UNHCR Jordan Factsheet, July 2019
Jordan is one of the countries most affected by the Syria crisis, hosting the second highest share of refugees per capita in the world.
On average, 30,000 vulnerable refugee families are assisted each month with multipurpose cash assistance to cover their basic needs.
Over 146,000 work permits have been issued for Syrian refugees since 2016 up to now.
Working with Partners
UNHCR coordinates the refugee response under the leadership of the Government of Jordan, in a collaborative effort between the donor community, UN agencies, international and national NGOs, community-based organizations, refugees and host communities. Currently eight sectors provide support within the Jordan refugee response. UNHCR co-chairs several sectors and their thematic working groups, namely the Basic Needs Working Group with NRC, the Health Working Group with WHO, the Protection Working Group with NRC (as well as the associated Child Protection Working Group with UNICEF and the Sexual and Gender Based Violence Working Group with UNFPA), the Shelter Working Group with NRC and the Livelihoods Working Group with DRC. These sectors provide information, advice and advocacy to high-level decision-making bodies in Jordan. UNHCR supports the Syrian Refugee Affairs Directorate (SRAD) - the Government agency in charge of the management and coordination of Zaatari and Azraq camps - to ensure that assistance is provided in the most effective and efficient way possible in accordance with international humanitarian standards and protection principles.
UNHCR Jordan was the first UNHCR operation worldwide to introduce iris-scanning fraud-proof biometrics for refugee registration in 2013. Currently, almost all of the registered Syrians are processed using biometric technology, which enables UNHCR to process up to 4,000 refugees a day at the largest urban registration centre in the Middle East and North Africa (MENA) region, UNHCR’s Anmar Hmoud Registration Centre in Amman. As of May 2019, the new database ProGres Version 4 has been rolled out in the Jordan operation. This is part of a global update of the UNHCR key refugee database that will further enhance refugee protection through registration.
In 2018, UNHCR Jordan has started to implement a self-renewal methodology in registration procedures, the first operation globally to do so. The short-term objective of this innovative project is to empower persons of concern as data owners, by enabling them to validate and update data previously collected during registration. Self-renewal will save time for refugees when doing registration and renewal procedures, avoiding long waiting lines in UNHCR registration centres.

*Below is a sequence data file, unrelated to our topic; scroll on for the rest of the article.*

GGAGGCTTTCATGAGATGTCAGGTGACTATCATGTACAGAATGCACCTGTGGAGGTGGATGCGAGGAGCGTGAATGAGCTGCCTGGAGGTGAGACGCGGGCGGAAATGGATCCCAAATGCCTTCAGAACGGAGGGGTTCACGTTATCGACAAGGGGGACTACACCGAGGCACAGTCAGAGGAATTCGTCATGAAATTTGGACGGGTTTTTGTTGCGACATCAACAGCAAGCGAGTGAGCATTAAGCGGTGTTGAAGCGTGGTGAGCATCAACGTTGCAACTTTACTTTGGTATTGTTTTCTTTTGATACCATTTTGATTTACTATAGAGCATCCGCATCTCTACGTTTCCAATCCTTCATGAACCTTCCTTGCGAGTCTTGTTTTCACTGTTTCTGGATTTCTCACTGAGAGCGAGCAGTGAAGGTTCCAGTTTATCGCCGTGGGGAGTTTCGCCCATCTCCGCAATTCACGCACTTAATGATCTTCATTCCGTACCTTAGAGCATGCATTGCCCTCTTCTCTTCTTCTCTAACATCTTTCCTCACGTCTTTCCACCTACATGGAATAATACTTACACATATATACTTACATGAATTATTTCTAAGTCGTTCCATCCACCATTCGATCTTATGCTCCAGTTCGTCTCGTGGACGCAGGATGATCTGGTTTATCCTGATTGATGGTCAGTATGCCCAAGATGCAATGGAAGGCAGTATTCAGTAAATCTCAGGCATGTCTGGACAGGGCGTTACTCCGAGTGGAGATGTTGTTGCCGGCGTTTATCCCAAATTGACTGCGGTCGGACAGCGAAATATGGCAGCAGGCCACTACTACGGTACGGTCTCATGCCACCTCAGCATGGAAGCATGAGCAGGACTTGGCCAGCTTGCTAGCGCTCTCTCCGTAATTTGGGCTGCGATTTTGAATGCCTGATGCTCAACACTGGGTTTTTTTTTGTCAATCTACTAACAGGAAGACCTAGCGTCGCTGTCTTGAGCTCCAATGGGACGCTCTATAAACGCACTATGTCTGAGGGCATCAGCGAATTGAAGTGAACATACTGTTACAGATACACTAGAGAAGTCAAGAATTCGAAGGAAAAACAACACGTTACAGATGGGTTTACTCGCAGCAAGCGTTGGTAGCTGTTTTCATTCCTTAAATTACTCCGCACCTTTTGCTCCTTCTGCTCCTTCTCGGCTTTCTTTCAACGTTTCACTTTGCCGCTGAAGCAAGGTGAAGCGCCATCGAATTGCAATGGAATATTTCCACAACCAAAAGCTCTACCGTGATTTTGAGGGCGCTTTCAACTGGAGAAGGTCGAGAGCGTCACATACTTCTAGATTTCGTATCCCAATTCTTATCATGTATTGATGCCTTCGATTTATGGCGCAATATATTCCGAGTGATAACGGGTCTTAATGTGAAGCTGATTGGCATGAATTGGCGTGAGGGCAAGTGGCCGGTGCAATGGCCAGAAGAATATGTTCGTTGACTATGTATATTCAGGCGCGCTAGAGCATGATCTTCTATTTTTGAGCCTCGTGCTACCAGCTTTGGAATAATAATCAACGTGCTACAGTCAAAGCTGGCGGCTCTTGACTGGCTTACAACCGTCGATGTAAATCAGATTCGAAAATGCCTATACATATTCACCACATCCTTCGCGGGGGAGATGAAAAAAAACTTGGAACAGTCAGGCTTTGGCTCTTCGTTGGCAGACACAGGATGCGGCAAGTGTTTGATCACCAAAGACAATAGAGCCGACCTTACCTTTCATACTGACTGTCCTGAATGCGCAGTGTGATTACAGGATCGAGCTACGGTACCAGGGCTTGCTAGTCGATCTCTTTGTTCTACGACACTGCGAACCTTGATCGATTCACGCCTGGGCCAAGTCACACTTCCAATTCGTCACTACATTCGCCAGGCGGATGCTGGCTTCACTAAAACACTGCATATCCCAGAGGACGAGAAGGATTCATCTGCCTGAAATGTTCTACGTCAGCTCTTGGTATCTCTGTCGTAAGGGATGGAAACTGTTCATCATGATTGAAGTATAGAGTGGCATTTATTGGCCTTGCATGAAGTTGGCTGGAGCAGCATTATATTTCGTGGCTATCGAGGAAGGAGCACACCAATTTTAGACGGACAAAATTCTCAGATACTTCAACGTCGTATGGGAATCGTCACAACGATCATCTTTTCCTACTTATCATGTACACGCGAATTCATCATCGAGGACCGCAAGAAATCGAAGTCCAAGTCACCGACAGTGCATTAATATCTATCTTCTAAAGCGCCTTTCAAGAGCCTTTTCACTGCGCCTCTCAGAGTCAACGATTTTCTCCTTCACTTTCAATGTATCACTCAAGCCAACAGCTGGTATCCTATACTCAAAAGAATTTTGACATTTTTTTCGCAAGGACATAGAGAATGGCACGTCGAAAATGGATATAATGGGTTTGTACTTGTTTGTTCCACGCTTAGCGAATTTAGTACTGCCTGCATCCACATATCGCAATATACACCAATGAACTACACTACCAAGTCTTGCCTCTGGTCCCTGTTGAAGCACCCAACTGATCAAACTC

The long-term objective of the project is to enable refugees to update their data remotely, and to have access to a unique, portable, authenticated digital identity, inter-operable with State population registries and Civil Registration and Vital Statistics systems. The self-renewal process will be managed through kiosks that include an Iris camera for biometric verification, a monitor, and a printer. 30 kiosks will be available in Amman, 10 in Irbid and 10 in Mafraq. In 2019, 20 booths are operational in UNHCR Registration Centre as a pilot phase. Read more here.
UNHCR has been directly providing psycho-social support and emergency cash assistance to SGBV survivors. This has been complemented through partnerships with local NGOs who provide specialized support to survivors in safe spaces in Jordan. Survivors are referred to health, legal, safe shelter options and other services. UNHCR also implements prevention activities such as women empowerment workshops, self-defense classes led by refugee women and various awareness activities within communities.
UNHCR Jordan has one of the largest refugee helplines in the world, answering an average of 500,000 calls per month, including for legal advice and consultations through an automated-voice response system. The Interactive Voice Response (IVR) technology was introduced in December 2017 to increase the number of calls handled by the helpline team, with over 500 pre-recorded and tailored voice messages to fit most caller’s question. Emergency or complicated calls, such as detention or protection issues, are immediately transferred to staff.